There are a couple of key differences.  One of the things I brought up and Scott helped demonstrate is that when you get into open guard, whether it’s spider guard, de la riva or whatever, it’s really about creating openings through transitions.  You’re seldom going to move neatly from closed guard to spider guard to hitting this sweep.  Life just doesn’t work like that… at least not for me. 

Unless he’s giving me the ankle by driving a knee in, I tend to pull the ankle in with a de la riva guard, and then switch just as I hit the sweep.  It gives me a much better angle, I believe, to get the sweep to work. 

Another key difference is that I tend to be more underneath my opponent… not quite as stretched out. 

Finally, as I hit the sweep to the same side as the video above, I hook with my right foot behind my opponent’s knee instead of down low at his ankle.  That foot isn’t really lifting as much as it’s just blocking, and it’s going to be a lot harder for my opponent to just step over my hook if I’m up under his knee.

One thing I like about this video that’s also different is that he comes up behind his opponent in side control.  For whatever reason, as I ride my opponent up on the sweep, I tend to end up in a knee slide over into side control on the other side.  I don’t think it matters.  Just different.

Anyway, that’s a sweep I was taught early in my BJJ career, and I still use it all the time. 

Scott showed a slight variation to a straight armlock from side control when your opponent has his far side arm out of position around your head.  The key difference is, typically as you trap that arm and pop up to knee on belly, the opponent turns into you to relieve some of the pressure on his elbow.  That can make or break the armlock.  In this variation, you keep the arm trapped using your head and arm, and with the other hand reach down and turn his head away from you, pinning it with your knee.

Not a friendly technique, but as the head goes, so goes the body.  Forcing your opponent to turn away from you creates the proper angle to finish the technique.  Good stuff from Scott.

While I’m in no way looking or presuming to teach the guys much, I have to admit that the pressure of showing some technique on occasion is forcing me to up my game.  I joke with the guys that I’ve already shown them my repertoire of three moves, but the truth is, it’s good for my development to really think critically about what I know and what I’m comfortable sharing with the team.  It’s the cattle prod that’s forcing me to kind of up my game a bit and I’m confident that it will make me better.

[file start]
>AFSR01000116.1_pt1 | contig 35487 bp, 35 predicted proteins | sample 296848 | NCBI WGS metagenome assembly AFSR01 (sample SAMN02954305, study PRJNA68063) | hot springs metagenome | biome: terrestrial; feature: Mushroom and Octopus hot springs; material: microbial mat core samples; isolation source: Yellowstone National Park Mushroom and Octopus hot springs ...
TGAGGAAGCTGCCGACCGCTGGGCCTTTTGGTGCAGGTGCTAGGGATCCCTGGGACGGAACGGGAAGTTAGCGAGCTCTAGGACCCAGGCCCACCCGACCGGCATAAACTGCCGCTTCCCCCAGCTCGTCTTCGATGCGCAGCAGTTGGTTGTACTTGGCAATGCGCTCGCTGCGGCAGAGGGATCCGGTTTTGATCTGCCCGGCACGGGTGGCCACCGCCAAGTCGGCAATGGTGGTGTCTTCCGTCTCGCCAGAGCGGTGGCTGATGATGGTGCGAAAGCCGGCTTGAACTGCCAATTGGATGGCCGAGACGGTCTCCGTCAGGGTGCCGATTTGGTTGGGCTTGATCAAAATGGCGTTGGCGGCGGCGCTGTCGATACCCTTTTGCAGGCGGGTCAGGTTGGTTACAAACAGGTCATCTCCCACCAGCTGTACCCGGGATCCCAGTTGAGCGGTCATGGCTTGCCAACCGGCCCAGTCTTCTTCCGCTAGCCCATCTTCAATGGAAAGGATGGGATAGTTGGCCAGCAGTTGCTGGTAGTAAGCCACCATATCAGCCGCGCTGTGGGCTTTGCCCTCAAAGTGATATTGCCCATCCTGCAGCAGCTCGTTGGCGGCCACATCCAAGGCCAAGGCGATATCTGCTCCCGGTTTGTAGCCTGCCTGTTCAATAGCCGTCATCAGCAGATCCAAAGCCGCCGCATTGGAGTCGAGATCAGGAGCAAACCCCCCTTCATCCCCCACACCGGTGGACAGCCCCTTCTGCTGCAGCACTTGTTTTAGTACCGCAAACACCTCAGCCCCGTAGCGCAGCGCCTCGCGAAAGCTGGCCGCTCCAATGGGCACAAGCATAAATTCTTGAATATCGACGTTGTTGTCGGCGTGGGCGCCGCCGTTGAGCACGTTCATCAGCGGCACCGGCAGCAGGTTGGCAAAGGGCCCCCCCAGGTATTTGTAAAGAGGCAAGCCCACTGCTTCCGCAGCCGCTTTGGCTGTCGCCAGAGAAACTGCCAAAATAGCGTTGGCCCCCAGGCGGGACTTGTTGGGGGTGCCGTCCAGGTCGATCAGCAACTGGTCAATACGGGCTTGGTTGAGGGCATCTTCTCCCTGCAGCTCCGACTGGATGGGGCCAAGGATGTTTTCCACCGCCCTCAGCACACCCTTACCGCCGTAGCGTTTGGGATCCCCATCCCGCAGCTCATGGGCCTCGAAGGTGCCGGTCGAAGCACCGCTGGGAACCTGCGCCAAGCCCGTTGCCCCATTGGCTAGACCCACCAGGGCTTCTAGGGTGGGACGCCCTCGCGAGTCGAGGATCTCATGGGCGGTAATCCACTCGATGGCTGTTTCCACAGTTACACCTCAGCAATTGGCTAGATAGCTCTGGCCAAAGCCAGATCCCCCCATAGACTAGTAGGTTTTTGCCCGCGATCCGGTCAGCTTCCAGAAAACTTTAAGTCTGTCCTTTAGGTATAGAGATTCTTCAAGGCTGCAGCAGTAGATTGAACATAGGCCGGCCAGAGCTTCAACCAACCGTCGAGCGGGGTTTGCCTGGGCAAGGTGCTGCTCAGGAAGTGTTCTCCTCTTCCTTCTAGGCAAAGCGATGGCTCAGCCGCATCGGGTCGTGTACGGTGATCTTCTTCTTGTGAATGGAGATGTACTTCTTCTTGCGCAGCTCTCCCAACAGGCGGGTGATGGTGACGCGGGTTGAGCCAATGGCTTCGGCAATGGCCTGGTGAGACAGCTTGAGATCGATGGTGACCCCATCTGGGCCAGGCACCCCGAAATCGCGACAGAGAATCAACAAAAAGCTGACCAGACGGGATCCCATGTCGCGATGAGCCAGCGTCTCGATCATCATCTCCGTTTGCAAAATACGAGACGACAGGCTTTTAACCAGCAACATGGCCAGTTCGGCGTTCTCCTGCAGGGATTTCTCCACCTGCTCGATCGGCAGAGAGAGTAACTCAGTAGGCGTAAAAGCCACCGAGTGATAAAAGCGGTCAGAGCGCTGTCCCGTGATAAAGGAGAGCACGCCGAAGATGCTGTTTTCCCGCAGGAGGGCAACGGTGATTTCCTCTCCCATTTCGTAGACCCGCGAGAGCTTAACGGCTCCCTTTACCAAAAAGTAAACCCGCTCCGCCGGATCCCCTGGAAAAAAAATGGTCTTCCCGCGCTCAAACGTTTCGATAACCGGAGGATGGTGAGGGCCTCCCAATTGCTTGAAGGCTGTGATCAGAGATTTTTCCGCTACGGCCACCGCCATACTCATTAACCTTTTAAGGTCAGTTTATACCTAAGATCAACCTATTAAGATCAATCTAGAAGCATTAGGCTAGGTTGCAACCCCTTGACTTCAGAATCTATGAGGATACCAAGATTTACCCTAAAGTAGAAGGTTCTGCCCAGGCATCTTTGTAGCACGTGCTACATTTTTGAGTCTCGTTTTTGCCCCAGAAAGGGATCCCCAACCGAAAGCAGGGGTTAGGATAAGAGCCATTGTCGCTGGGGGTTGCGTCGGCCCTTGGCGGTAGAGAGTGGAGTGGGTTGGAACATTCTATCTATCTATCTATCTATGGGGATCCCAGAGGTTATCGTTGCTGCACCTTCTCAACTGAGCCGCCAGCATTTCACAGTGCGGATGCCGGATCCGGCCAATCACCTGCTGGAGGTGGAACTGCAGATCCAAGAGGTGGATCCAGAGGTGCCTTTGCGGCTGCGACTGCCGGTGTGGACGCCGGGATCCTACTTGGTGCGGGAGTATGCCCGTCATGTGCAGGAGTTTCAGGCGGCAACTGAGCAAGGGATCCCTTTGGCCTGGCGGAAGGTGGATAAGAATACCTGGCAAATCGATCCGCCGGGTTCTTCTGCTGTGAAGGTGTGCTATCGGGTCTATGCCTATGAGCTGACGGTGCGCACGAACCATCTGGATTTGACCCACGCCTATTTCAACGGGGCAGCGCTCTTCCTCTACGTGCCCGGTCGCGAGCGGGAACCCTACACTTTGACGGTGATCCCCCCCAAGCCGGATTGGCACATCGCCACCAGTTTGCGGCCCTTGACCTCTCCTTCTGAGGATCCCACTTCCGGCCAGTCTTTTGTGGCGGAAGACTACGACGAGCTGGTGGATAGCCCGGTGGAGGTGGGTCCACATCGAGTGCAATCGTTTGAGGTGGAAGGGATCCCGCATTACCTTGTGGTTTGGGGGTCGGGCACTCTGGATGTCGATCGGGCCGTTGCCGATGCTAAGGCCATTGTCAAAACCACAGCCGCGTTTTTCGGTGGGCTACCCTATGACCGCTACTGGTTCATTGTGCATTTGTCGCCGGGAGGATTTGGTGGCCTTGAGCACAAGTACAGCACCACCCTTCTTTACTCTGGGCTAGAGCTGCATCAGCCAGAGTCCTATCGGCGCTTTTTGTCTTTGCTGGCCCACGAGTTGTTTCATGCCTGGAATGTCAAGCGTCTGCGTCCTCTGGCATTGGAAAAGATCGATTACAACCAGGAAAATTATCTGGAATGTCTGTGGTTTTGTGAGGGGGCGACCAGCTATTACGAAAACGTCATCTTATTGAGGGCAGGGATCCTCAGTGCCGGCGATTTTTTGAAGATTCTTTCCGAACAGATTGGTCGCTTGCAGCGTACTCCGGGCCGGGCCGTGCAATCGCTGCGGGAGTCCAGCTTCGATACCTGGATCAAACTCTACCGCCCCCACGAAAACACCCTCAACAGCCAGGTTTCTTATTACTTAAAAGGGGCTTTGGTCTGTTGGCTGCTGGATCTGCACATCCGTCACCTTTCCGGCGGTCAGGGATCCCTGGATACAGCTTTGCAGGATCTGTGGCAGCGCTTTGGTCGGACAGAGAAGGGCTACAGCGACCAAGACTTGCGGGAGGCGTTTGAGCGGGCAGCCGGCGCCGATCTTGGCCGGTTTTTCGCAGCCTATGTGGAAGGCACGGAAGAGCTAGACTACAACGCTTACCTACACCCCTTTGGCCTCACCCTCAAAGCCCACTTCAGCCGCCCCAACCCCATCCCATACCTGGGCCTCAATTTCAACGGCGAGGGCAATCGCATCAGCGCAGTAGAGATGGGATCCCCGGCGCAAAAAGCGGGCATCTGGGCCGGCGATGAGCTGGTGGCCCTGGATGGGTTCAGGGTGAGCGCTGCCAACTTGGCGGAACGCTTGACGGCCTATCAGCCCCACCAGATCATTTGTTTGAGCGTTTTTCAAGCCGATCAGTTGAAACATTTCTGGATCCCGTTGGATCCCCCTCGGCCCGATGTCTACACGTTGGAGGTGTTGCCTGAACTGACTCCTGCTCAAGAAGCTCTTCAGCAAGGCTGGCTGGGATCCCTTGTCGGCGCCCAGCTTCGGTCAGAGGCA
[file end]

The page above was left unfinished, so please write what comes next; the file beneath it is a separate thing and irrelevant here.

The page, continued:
I’m pretty sore after class, but again, as with Monday’s class, I didn’t over work tonight and even though I’m still at about maybe 80% recovery after the pneumonia, I’m leaving class pumped up and anxious for the next class.  I feel like I did when I first started training… fully addicted. 

Feb 082012
 

Had a great time at class on Monday. I made it through the entire class, but took it a little easy during sparring. While I’m over the pneumonia for the most part, there’s a lingering cough that the doc said might last for up to a month. And while my wind just isn’t there, the thing that’s killing me is this persistent fatigue. It’s like I’m tired all the time. But better every day. Don’t get me wrong. Every day I wake up, I feel better than the day before. I’d say I’m at about 80% now, which is awesome. I’m ready to get back in and train at least three days per week again.

But I felt really good after class, and am looking forward to getting back on the mats tonight. Woke up yesterday sore, but ready to go.

One of our old buddies, Owen, showed up yesterday. He’s been out of the State for work for the last several months, but was up just for the day. Got to roll with him and remembered just how big he was. At one point, he passed my guard and was just grinding with shoulder pressure in side control. He’s a big dude… like Thor. I could totally see him jumping over the side of a Viking long ship with axe in hand, ready to plunder and pillage some small village off the coast of Ireland. Or maybe not.

I have three gis ordered and am looking forward to making them different colors. While I’m going to leave the detailed reviews to Meerkatsu, I’ll post a short review of each with some pictures once I get them. I have high hopes for them both.


I’m also working to put together a website for my modest venture into small business ownership. “Dye, Steve. Dye!” is coming together. While I’m still working on getting the gallery put together of my projects and such, you can get more information at http://www.stevebjj.com/store.